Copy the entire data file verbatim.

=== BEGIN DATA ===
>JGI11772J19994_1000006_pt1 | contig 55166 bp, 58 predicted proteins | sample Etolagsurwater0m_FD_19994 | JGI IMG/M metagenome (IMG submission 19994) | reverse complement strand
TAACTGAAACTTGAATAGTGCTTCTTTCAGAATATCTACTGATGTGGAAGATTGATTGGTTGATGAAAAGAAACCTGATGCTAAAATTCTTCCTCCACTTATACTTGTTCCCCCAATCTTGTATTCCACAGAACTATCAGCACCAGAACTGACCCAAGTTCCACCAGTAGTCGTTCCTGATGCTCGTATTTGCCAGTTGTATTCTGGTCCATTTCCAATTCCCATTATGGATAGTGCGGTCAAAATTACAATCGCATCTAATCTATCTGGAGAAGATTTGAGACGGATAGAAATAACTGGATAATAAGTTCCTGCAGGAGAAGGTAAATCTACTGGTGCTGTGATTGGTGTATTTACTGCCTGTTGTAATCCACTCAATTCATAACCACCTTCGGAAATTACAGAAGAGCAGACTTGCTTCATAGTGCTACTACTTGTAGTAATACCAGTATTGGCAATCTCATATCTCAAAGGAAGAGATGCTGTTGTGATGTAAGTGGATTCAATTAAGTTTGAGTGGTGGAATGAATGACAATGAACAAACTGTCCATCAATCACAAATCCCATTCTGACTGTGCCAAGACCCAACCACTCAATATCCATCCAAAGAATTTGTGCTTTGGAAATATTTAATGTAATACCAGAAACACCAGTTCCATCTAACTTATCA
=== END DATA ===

>JGI11772J19994_1000006_pt1 | contig 55166 bp, 58 predicted proteins | sample Etolagsurwater0m_FD_19994 | JGI IMG/M metagenome (IMG submission 19994) | reverse complement strand
TAACTGAAACTTGAATAGTGCTTCTTTCAGAATATCTACTGATGTGGAAGATTGATTGGTTGATGAAAAGAAACCTGATGCTAAAATTCTTCCTCCACTTATACTTGTTCCCCCAATCTTGTATTCCACAGAACTATCAGCACCAGAACTGACCCAAGTTCCACCAGTAGTCGTTCCTGATGCTCGTATTTGCCAGTTGTATTCTGGTCCATTTCCAATTCCCATTATGGATAGTGCGGTCAAAATTACAATCGCATCTAATCTATCTGGAGAAGATTTGAGACGGATAGAAATAACTGGATAATAAGTTCCTGCAGGAGAAGGTAAATCTACTGGTGCTGTGATTGGTGTATTTACTGCCTGTTGTAATCCACTCAATTCATAACCACCTTCGGAAATTACAGAAGAGCAGACTTGCTTCATAGTGCTACTACTTGTAGTAATACCAGTATTGGCAATCTCATATCTCAAAGGAAGAGATGCTGTTGTGATGTAAGTGGATTCAATTAAGTTTGAGTGGTGGAATGAATGACAATGAACAAACTGTCCATCAATCACAAATCCCATTCTGACTGTGCCAAGACCCAACCACTCAATATCCATCCAAAGAATTTGTGCTTTGGAAATATTTAATGTAATACCAGAAACACCAGTTCCATCTAACTTATCA